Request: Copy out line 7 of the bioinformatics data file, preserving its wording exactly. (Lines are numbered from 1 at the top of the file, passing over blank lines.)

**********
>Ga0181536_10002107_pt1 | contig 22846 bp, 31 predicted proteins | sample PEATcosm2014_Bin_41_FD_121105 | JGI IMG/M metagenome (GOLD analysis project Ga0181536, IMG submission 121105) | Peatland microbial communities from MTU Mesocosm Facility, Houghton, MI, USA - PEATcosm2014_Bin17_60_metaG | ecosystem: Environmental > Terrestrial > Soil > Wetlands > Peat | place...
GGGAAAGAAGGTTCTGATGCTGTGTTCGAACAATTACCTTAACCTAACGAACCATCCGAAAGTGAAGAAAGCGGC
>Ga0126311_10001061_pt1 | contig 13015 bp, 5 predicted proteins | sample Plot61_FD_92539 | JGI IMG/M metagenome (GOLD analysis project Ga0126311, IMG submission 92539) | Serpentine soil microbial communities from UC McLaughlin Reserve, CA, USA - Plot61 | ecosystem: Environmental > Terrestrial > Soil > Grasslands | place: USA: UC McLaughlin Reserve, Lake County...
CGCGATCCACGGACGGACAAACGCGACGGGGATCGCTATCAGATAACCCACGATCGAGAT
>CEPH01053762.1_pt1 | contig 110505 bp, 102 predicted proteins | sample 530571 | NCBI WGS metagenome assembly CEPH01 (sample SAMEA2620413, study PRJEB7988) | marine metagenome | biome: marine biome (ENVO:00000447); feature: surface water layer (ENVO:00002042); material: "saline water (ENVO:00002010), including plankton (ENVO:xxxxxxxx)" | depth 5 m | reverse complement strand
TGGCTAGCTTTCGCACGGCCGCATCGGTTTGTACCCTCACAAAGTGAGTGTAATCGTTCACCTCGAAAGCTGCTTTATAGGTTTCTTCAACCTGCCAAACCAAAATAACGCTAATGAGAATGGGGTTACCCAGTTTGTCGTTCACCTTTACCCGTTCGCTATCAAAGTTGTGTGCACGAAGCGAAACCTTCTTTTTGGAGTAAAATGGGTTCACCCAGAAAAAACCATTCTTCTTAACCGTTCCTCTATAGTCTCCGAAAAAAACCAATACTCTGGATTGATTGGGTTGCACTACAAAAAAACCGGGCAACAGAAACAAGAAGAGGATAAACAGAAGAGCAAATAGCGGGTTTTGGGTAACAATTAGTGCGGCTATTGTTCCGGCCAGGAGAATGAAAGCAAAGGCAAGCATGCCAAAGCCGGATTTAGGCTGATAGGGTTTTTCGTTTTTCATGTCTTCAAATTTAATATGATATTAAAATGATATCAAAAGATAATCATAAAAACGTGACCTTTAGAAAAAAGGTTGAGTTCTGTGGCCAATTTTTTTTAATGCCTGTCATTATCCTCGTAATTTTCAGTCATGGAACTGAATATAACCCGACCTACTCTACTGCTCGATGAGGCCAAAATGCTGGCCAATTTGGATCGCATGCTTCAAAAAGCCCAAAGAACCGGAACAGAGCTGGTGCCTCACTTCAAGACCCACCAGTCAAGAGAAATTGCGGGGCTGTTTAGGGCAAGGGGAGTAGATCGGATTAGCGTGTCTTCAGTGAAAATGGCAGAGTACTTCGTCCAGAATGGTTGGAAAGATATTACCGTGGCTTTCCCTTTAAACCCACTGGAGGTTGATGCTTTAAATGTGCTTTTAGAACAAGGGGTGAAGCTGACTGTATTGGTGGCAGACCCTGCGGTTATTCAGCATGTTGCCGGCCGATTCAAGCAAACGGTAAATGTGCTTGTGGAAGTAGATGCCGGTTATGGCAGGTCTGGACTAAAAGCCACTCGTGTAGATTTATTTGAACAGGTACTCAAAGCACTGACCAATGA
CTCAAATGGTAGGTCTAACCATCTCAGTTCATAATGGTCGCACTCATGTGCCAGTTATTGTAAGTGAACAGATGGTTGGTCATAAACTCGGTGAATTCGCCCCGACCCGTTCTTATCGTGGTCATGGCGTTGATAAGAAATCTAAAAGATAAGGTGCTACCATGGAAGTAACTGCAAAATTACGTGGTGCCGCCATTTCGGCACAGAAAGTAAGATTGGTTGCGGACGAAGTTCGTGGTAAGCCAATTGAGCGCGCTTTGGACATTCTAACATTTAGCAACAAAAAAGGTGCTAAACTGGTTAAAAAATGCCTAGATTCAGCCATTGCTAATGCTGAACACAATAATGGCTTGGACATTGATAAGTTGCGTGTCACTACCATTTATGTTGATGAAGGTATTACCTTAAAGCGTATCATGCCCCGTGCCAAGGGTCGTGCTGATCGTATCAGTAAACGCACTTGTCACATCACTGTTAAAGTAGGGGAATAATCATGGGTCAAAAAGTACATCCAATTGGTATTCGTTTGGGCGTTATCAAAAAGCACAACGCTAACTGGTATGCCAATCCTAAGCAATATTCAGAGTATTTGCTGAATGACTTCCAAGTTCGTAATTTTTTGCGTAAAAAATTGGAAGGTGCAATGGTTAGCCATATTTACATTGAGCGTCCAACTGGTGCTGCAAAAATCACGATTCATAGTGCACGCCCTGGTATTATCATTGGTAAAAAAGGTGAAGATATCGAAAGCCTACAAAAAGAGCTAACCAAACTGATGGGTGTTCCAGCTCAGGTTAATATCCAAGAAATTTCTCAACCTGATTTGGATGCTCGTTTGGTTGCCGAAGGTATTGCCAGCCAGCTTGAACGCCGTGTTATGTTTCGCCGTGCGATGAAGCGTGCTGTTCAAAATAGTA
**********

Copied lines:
CTCAAATGGTAGGTCTAACCATCTCAGTTCATAATGGTCGCACTCATGTGCCAGTTATTGTAAGTGAACAGATGGTTGGTCATAAACTCGGTGAATTCGCCCCGACCCGTTCTTATCGTGGTCATGGCGTTGATAAGAAATCTAAAAGATAAGGTGCTACCATGGAAGTAACTGCAAAATTACGTGGTGCCGCCATTTCGGCACAGAAAGTAAGATTGGTTGCGGACGAAGTTCGTGGTAAGCCAATTGAGCGCGCTTTGGACATTCTAACATTTAGCAACAAAAAAGGTGCTAAACTGGTTAAAAAATGCCTAGATTCAGCCATTGCTAATGCTGAACACAATAATGGCTTGGACATTGATAAGTTGCGTGTCACTACCATTTATGTTGATGAAGGTATTACCTTAAAGCGTATCATGCCCCGTGCCAAGGGTCGTGCTGATCGTATCAGTAAACGCACTTGTCACATCACTGTTAAAGTAGGGGAATAATCATGGGTCAAAAAGTACATCCAATTGGTATTCGTTTGGGCGTTATCAAAAAGCACAACGCTAACTGGTATGCCAATCCTAAGCAATATTCAGAGTATTTGCTGAATGACTTCCAAGTTCGTAATTTTTTGCGTAAAAAATTGGAAGGTGCAATGGTTAGCCATATTTACATTGAGCGTCCAACTGGTGCTGCAAAAATCACGATTCATAGTGCACGCCCTGGTATTATCATTGGTAAAAAAGGTGAAGATATCGAAAGCCTACAAAAAGAGCTAACCAAACTGATGGGTGTTCCAGCTCAGGTTAATATCCAAGAAATTTCTCAACCTGATTTGGATGCTCGTTTGGTTGCCGAAGGTATTGCCAGCCAGCTTGAACGCCGTGTTATGTTTCGCCGTGCGATGAAGCGTGCTGTTCAAAATAGTA